Oxidation-Reduction Reaction

Oxidation-Reduction Reaction

Oxidation Number

 Oxidation is any reaction in which an atom or ion loses electrons. On the other hand, reduction is defined as any reaction in which an atom or ion gains electrons. As oxidation involves removal of electrons, it has also been termed de-electronation. Similarly reduction may be referred to as electronation.
Change of ferrous (Fe2+) to ferric (Fe3+), stannous (Sn2+) to stannic (Sn4+), manganate (MnO2-4) to permanganate (MnO4) are all cases of oxidation as each one of them involves loss of electrons.
            Fe2+ = Fe3+ + 1 electron
            Sn2+ = Sn4+ + 2 electron
            MnO2-4 = MnO4 + 1 electron
 Similarly formation of mercurous ions (Hg22+) from mercuric ions (Hg22+) and formation of chlorine ions (Cl) from chlorine atoms are cases of reduction as both involve a gain of electrons.
            Hg22+ + 2 electrons = Hg22+
                    Cl + 1 electron = Cl
 In order to keep track of electron shifts in oxidation-reduction reaction, it is convenient to use the concept of oxidation state of various atoms involved in these reactions. The oxidation number is defined as the formal charge which an atom appears to have when electrons are counted in accordance with the following rules:
  1.  Electrons shared between two unlike atoms are counted with more electronegative atom. For example, the electron pair shared between H and Cl in H+1:Cl-1 is counted with more electronegative Cl. As a result of it hydrogen having lost share in the electron pair appears to have +1 charge and chlorine appears to have -1 charge. Hence oxidation numbers of H and Cl are +1 and -1 respectively. 
  2. Electrons shared between two like atoms are divided equally between the two sharing atoms. For example, in hydrogen molecule, H:H, the electron pair is equally shared between the two atoms. Thus both the atoms appears to have no charge i.e. oxidation number of hydrogen is zero in hydrogen molecule.

In the molecule of water given in the margin, the two electron pairs shared between oxygen and the two hydrogen atoms are counted with the more electronegative atom. Hence in water, oxidation number of each H is +1 and that of the O atom is -2.

H+1: O-2: H+1
Counting of electron like this is very hard. The following operation rules derived from the above will be very convenient:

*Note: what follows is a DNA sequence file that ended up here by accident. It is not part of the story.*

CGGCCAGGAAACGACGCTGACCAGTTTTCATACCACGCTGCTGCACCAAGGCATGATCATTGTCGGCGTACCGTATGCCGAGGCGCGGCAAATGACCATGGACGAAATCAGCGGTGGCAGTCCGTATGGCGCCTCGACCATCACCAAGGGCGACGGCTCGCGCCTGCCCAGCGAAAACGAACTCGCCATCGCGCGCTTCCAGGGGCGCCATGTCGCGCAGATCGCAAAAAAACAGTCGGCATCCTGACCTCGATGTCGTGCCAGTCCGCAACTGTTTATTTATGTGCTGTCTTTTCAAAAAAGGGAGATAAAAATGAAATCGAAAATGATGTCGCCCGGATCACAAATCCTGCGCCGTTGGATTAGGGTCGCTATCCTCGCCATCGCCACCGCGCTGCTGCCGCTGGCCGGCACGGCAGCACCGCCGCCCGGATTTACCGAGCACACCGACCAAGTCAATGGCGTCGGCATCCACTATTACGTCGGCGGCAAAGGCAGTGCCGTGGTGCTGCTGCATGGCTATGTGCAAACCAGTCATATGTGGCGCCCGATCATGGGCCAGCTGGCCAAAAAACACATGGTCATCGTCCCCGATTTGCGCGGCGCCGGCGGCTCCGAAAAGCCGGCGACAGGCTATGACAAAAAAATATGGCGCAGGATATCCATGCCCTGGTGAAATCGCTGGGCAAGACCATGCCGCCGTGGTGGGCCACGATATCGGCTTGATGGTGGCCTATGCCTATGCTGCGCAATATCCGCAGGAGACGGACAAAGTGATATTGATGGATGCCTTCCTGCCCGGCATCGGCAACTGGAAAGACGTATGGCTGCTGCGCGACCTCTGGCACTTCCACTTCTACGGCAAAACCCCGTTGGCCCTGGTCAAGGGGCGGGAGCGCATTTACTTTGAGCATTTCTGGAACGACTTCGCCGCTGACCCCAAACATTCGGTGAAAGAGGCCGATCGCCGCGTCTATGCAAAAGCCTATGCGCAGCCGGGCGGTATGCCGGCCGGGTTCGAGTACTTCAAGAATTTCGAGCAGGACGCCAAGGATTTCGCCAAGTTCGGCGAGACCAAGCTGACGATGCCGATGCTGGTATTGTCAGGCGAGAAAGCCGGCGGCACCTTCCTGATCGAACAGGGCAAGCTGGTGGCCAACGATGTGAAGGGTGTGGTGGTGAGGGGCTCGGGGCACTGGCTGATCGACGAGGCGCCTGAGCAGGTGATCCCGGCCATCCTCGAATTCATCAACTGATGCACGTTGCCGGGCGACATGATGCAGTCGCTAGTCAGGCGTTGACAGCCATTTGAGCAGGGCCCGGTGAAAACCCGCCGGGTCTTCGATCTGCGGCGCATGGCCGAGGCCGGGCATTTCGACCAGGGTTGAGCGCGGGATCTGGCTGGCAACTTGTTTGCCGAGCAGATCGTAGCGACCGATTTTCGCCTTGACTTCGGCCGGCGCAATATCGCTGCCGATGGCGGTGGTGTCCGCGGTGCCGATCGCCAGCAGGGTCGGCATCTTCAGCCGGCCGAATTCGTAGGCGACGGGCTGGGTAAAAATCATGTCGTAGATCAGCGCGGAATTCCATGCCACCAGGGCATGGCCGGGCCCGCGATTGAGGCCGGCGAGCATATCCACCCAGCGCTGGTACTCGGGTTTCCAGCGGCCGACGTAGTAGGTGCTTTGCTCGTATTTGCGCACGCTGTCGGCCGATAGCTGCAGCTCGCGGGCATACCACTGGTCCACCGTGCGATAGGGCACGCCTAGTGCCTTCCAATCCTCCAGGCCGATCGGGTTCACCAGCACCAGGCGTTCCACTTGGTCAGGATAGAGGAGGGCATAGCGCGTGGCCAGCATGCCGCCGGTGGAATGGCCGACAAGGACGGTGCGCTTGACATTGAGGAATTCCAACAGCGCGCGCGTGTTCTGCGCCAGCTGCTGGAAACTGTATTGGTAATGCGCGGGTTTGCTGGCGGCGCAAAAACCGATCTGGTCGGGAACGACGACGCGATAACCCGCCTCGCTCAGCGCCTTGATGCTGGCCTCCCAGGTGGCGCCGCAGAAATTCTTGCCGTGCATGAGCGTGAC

1) In the elementary or uncombined state, the atoms are assigned an oxidation number zero.
2) In compounds, the oxidation number of fluorine is always -1.
3)     In compounds, the group IA elements (Li, Na, K, Rb, Cs and Fr) have an oxidation number +1 and the group IIA elements (Be, Mg, Ca, Sr, Ba, and Ra) have an oxidation number +2.
4) Oxidation number of hydrogen in compounds is generally +1 except in metallic hydrides wherein its oxidation number is -1.
5) In compounds, the oxidation number of oxygen is generally -2 except in FeO wherein oxidation number of fluorine is -1 and that of oxygen is +2. In hydrogen peroxide molecule the electron pair shared between O and H is counted with O but the other electron pair shared between two O atoms is equally shared. The number of electrons counted with each O is, therefore, seven (i.e. one more than its own electrons). The oxygen atom, therefore, appears to have -1 charge or its oxidation number in H2O2 is -1.
6) In neutral molecules, the sum of oxidation numbers of all the atoms is zero.
7) For complex ions (charged species), the sum of the oxidation numbers of all the atoms is equal to the net charge on the ion.

With the help of above rules, we can calculate the oxidation number of an atom present in a molecule or complex ion.

Example: What is the oxidation number of S in (a) H2SO4  (b) H2S2O7 and (c) Na2S2O3?

a) Let the oxidation number of S be x.
Sum of oxidation numbers of various atoms in H2SO4
= 2× (+1) + x + 4× (-2)
= 2+x-8 = x-6
This sum must be zero (rule 6). Hence
X – 6 = 0
x = 6
Or Oxidation number of S in H2SO4 = +6
b) Sum of oxidation numbers of various atoms in H2S2O7
= 2 × (+1) + 2x + 7 × (-2)
= 2 + 2x – 14 = 2x – 2
Putting 2x – 12 = 0 as above, we have
 X = +6.
 Oxidation number of S in H2S2O7 = +6
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  1. Anonymous says:

    thanks for help me

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